On 11 June, OPEC reaffirmed the group’s crude oil production target of 30 million bpd which has been in place since December 2011. The target is slightly above the 29.8 million bpd call on OPEC crude oil and global stocks during the year so far. For 2014 in total, the average call on OPEC and global stocks is expected to be 0.3 million bpd lower than 2013 levels with an additional 0.2 million bpd decline during 2015 to hit an average of 29.6 million bpd. Growing non-OPEC supply, particularly from contributing tight oil production growth in the US, drives the expected easing of global oil market conditions and contributes to the forecast of moderate crude oil price declines, the North Sea Brent crude oil process averaging US$ 108 /bbl in 2014 and US$ 102 /bbl in 2015, down from an average of US$ 109 /bbl last year.
The condition of the global oil market
Analysts use the call on OPEC crude oil and global stocks as a key indicator to assess the general condition of the global oil market. It is calculated as world consumption less non-OPEC supply and OPEC non-crude oil supply. An increase in the call means more crude oil supply from OPEC or a drawdown of stockpiles is expected to be needed to meet global demand.
The expected decline in the 2014 and 2015 call on OPEC crude and global stocks is part of a continuing trend in which strong growth in non-OPEC liquid fuels production has reduced the amount of OPEC crude needed to balance global supply and demand. The EIA has estimated that non-OPEC liquids production grew by 1.4 million bpd last year, averaging 54.1 million bpd for the year. The EIA expects non-OPEC liquids production to grow by 1.5 million bpd this year and by 1.2 million bpd next year, with production from tight oil formations in the US as the main driver. When it comes to non-OPEC supply, the EIA projects supply growth to be slightly lower than world demand growth in 2015, but a projected 0.3 million bpd increase in OPEC non-crude oil production, largely condensate, continues to reduce the call on OPEC crude and global stocks.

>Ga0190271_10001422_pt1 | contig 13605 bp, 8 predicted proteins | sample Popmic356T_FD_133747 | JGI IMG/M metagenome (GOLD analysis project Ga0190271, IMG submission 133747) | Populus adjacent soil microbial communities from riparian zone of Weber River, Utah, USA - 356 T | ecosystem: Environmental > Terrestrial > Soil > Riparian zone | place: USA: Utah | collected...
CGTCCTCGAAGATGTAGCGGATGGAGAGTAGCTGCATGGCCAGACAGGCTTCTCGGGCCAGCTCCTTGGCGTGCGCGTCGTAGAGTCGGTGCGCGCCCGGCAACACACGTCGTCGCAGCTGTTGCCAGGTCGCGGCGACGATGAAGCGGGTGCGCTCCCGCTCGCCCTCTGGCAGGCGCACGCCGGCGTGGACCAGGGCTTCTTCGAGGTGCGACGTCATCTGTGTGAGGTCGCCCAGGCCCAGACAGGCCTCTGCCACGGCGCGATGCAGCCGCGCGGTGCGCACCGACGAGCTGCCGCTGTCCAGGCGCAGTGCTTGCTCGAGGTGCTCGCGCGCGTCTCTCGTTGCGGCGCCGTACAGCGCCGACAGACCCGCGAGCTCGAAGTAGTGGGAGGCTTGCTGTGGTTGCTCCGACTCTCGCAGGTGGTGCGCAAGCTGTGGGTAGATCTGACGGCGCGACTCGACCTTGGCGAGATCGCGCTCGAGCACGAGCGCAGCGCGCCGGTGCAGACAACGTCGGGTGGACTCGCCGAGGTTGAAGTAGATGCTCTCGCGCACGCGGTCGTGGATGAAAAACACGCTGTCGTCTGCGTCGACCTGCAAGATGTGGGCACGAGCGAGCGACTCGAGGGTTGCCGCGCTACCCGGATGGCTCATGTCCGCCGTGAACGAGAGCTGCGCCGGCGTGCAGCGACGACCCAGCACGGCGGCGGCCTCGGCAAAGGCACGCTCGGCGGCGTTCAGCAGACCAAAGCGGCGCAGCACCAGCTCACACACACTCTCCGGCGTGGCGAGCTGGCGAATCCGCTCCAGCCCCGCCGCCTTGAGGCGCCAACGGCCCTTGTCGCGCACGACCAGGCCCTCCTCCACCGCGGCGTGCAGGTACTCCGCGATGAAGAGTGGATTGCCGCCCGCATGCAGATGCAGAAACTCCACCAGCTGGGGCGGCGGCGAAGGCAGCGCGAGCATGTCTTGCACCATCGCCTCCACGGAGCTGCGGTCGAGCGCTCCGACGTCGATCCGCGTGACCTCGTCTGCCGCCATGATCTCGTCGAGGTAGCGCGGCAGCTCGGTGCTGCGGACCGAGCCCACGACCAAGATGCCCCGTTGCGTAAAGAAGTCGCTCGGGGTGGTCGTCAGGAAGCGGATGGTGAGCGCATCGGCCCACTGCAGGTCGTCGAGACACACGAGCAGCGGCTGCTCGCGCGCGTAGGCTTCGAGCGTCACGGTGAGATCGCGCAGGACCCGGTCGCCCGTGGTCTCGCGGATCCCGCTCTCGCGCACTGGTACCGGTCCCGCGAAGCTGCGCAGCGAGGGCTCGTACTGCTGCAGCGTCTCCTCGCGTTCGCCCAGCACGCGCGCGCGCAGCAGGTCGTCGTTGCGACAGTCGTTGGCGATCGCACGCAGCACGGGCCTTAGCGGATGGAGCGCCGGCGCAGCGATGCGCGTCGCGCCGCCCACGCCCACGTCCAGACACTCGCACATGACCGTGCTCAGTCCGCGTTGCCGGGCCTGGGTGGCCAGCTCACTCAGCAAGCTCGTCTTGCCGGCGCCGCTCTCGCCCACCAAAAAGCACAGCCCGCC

Despite the declining call on OPEC crude supplies to balance the market, recent experience has shown that events can intervene to tighten supplies and push prices higher unexpectedly. Unplanned global supply disruptions averaged 3.2 million bpd from January – May this year, up from 2.7 million bpd for the whole of last year. More than 1 million bpd of Libyan production has been offline since the third quarter of last year because of sporadic protests at some oilfields and blockades at major oil export terminals. Saudi Arabia has been the key to counterbalancing supply disruptions. Despite growing non-OPEC supply, Saudi Arabia has maintained crude oil production levels from 9.5 – 10 million bpd during the past year. Because almost all of OPEC’s surplus production capacity is in Saudi Arabia, higher levels of Saudi production have lowered levels of OPEC surplus production capacity. Surplus production capacity can act as a shock absorber for global markets, and increasing spare capacity is often considered to exert downward pressure on prices, all other market factors equal. EIA has estimated average OPEC spare production capacity at 2 million bpd during the first half of this year, up from the end of 2013, but down 0.4 million bpd from the first half of last year.
Over the remainder of this year and in to 2015, the EIA expects spare capacity to increase, averaging 2.4 million bpd during the second half of this year and 3.5 million bpd next year. This build in surplus capacity primarily reflects reduction in production to accommodate higher forecast supply levels from Iraq, Angola, and Libya, as well as some non-OPEC producers. These estimates do not include additional capacity that may be available in Iran but is currently offline because of the effects of US and EU sanctions on Iran’s oil sector.
Adapted for web by Claira Lloyd